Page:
We're going to have the snowiest winter in recorded history this year! If you believe this, chances are you recently read a terrible knockoff of The Onion. The junk site in question wrote about predictions of "record-shattering snowfall" this winter, and it's a bunch of malarkey.

The article is called "Meteorologists Predict Record-Shattering Snowfall Coming Soon," and it goes on to quote a "doctor of global weather sciences" and "senior administrator of meteorologists" as predicting "a massive cold-front sooner in the year than has ever happened, which will produce not just record-breaking snowfall [...], but record shattering snow storms across the board, affecting the entire United States."

Whoa, that's terrifying! And it's also a load of sleet.

The article talking about the "record-shattering snowfall" is just a bad hoax written by a bad hoax website that masquerades as a bad satire website. The site in question is called Empire News, and as Gawker's resident debunker Hudson Hongo over at Antiviral constantly has to reiterate, it's a satire site that's low on satire and excels in writing hoax articles in order to generate viral clicks on social media.

On Saturday, Empire News also published a slightly-closer-to-satire article titled "Funnel Cake Stand Survives Category F4 Tornado," which documents the peril that Meemaw Jane's Funnel Cakes faced in a Nebraska town ravaged by a tornado a few months ago.

Not only is there no such thing as the two job titles referenced in the article, but there is no scientific skill in predicting record-breaking snowfall across any region — let alone the entire country — this far in advance. Heck, we often have trouble pinning-down snowfall accumulations while the storm is happening. This is why many meteorologists and weather bloggers (myself included) are cautioning folks against taking The Farmer's Almanac's predictions of a very snowy winter for more than entertainment value.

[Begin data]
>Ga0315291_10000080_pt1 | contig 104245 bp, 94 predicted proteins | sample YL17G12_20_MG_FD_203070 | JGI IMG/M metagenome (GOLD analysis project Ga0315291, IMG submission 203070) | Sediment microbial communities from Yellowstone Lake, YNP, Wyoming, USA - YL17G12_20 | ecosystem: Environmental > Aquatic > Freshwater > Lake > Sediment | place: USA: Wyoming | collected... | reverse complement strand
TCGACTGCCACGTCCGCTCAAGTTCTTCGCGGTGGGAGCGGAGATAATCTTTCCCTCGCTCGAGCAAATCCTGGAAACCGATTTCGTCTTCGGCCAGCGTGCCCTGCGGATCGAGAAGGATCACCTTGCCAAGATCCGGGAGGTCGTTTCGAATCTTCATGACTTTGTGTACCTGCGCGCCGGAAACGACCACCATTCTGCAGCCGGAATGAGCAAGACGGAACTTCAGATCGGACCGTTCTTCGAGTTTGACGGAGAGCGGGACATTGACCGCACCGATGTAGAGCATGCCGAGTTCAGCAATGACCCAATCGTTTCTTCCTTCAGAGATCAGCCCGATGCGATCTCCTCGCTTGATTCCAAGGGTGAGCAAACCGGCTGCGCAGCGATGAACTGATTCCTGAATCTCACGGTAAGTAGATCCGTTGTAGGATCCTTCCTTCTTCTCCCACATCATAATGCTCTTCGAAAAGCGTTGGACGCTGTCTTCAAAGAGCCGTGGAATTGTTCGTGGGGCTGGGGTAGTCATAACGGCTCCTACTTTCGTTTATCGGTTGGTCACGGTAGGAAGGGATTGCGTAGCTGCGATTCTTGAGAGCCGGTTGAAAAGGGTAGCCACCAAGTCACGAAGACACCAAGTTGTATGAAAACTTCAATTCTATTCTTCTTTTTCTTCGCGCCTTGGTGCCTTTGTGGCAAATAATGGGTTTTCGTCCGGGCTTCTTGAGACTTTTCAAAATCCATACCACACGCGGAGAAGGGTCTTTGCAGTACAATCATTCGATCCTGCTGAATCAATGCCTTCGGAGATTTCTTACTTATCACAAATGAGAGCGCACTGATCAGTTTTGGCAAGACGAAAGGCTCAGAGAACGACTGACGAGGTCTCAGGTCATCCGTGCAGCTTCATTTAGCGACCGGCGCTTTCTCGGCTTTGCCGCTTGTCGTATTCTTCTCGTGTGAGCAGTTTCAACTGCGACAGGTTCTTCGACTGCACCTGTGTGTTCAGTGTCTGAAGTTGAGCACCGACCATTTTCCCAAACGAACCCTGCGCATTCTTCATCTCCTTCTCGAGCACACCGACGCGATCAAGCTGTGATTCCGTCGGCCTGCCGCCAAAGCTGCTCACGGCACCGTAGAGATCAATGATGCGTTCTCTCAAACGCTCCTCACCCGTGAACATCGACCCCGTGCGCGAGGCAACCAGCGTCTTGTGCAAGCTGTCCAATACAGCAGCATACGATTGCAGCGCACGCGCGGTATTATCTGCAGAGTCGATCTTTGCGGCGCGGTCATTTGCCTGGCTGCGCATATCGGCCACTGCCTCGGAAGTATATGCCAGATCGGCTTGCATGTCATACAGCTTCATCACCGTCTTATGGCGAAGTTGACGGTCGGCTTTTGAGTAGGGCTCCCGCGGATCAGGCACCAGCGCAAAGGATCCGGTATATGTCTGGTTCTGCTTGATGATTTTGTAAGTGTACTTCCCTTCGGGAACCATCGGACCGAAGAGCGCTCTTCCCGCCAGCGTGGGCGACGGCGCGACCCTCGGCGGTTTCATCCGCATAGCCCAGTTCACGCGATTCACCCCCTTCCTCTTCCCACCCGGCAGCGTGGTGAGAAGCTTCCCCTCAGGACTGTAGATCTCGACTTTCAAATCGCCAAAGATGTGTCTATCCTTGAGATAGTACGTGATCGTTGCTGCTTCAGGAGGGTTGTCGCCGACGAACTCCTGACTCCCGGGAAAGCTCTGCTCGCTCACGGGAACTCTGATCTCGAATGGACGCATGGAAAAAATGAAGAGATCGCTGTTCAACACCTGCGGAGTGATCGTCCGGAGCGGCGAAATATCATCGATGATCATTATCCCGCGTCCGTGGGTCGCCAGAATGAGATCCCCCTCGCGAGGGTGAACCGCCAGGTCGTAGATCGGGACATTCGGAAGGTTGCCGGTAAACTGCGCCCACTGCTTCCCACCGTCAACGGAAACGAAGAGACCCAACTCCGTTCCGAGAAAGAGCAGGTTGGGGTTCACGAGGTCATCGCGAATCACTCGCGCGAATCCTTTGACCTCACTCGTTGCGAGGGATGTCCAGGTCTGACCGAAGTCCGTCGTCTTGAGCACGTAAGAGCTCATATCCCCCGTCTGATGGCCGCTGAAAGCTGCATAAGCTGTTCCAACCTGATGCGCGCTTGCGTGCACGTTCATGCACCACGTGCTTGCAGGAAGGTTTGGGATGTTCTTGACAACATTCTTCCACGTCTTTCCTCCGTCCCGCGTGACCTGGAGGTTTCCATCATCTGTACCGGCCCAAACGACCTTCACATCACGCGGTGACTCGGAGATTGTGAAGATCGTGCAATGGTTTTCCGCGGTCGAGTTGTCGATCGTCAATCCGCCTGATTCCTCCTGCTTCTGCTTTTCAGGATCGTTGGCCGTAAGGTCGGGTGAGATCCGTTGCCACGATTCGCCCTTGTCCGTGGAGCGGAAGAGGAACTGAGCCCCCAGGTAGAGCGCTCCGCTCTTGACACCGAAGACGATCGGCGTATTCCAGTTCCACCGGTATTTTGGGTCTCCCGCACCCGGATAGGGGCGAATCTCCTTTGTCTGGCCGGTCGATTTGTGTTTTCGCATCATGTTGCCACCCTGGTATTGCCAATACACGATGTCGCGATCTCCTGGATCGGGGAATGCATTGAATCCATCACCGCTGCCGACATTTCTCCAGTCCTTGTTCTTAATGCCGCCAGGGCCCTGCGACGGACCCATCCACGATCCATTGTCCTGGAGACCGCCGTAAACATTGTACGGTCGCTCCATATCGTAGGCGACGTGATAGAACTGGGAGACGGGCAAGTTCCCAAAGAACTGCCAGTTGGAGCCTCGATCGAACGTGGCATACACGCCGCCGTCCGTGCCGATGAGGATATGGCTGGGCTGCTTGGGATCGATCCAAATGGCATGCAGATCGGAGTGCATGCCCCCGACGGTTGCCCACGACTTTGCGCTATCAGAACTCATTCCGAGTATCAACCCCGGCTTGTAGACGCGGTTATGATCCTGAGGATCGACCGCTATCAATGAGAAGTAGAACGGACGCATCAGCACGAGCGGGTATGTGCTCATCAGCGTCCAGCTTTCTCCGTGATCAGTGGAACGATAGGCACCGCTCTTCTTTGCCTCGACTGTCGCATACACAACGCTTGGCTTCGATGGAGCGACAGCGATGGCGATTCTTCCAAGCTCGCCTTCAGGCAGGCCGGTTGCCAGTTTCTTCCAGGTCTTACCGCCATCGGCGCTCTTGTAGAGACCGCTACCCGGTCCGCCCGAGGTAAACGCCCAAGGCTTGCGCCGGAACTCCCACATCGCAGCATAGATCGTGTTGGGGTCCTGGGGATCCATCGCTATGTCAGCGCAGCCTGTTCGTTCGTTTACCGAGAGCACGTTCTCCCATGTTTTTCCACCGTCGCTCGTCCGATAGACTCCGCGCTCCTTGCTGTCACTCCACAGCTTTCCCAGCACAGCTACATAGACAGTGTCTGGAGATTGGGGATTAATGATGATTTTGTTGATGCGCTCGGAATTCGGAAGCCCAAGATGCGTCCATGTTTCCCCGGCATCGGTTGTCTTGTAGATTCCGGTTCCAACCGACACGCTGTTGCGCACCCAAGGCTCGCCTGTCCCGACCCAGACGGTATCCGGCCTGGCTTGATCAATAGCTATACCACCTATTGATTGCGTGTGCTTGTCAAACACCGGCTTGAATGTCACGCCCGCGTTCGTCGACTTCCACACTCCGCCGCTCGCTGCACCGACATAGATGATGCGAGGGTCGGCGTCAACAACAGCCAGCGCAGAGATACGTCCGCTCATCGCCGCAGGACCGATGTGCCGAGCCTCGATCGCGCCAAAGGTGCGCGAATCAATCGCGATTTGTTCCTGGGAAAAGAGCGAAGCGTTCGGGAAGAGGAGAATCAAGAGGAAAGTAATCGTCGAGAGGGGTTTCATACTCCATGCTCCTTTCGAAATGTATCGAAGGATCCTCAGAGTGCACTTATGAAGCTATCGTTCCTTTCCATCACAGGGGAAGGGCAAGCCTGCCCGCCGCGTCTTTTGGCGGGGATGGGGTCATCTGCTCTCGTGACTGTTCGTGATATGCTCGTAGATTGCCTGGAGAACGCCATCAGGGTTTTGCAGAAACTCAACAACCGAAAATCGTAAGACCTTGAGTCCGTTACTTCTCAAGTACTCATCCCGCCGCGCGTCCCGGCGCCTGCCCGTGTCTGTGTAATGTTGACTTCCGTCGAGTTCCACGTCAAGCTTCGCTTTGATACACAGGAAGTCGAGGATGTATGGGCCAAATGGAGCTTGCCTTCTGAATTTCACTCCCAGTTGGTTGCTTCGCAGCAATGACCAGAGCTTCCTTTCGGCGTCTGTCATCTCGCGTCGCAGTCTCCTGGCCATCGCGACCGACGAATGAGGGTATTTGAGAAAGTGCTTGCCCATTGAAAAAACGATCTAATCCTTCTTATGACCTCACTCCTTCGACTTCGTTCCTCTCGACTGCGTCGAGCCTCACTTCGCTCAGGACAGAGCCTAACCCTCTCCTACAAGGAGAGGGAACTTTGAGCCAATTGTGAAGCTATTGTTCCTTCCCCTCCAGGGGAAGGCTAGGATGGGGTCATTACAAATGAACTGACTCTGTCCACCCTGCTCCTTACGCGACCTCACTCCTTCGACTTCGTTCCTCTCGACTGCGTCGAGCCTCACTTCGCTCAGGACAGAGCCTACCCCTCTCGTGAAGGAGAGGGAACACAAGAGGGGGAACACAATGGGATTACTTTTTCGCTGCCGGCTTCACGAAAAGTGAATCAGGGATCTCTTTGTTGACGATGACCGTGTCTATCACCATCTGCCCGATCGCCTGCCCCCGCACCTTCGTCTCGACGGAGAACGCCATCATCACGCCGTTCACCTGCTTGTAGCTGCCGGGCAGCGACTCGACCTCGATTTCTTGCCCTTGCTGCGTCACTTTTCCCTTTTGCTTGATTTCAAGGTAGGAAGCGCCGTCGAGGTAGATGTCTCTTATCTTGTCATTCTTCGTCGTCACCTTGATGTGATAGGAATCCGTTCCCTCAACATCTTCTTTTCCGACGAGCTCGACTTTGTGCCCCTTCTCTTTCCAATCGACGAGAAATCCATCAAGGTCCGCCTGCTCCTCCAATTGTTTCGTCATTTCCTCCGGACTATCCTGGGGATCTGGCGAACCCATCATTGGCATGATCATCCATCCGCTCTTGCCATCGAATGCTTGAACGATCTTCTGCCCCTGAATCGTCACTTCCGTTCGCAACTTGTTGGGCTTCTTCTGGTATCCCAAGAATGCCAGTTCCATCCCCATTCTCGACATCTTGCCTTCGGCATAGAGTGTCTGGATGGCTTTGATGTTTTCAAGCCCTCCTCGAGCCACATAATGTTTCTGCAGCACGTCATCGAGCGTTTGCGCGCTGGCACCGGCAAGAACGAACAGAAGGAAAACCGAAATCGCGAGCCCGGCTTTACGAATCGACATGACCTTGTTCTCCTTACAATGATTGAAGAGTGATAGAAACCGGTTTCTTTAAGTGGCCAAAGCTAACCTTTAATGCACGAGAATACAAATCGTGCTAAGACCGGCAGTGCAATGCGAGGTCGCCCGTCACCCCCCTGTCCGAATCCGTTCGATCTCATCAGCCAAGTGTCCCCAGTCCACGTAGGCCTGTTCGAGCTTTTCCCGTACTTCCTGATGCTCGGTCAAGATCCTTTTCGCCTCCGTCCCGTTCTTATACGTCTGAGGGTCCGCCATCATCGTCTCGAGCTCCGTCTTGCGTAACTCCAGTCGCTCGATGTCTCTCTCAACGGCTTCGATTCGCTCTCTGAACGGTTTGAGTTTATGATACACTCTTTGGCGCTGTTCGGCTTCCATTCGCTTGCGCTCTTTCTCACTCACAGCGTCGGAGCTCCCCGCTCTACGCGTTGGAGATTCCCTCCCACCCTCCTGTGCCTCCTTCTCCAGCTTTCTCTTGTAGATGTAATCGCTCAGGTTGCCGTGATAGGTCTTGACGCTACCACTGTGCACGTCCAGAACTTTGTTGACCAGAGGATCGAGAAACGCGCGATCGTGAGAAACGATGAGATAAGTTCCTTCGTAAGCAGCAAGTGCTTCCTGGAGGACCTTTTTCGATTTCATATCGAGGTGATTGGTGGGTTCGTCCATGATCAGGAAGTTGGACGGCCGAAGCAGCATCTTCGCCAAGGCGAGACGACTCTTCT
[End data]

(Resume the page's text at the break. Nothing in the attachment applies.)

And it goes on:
Jason Samenow of the Capital Weather Gang wrote an article at the end of last month discussing winter weather forecasts issued this far in advance.

Because so much in the atmosphere can change between the summer and late fall, we don't think issuing public-facing winter forecasts in the summer (or earlier) is a good idea.

"It's equivalent to last year predicting the Skins would get into the playoffs based on their preseason record without having seen an injured [Robert] Griffin play," says Wes Junker, our winter weather expert. "The forecasts are entertaining and could be right but they also have just as much chance of being wrong."

Here's some advice for the snow weary and lovers alike: don't worry about this winter! What could we possibly do with that information right now other than prepare to listen to people complain about their lumbago? Municipalities and businesses that have to prepare for winter weather should prepare for the worst no matter what; when they don't, they run out of salt in December and officials complain about it for the rest of the season. Much like a horoscope, winter weather forecasts this far in advance are fun to talk about but serve no real purpose.

It's a terrible thing for a weather writer to tell his audience, but whatever happens, happens. We'll deal with the snows of winter when we get there. Enjoy fall in the meantime, and take the extra click before sharing something that sounds too big to be true.

[Screenshot of Empire News edited by the author with Upworthy's "Malarkey!" graphic from a few years ago | h/t Brad Panovich]

UPDATE: As of 9:00AM, the Empire News hoax has nearly 400,000 shares on Facebook despite the fact that the social media site added a giant "SATIRE" label to the article. The stupidity of people is endless.

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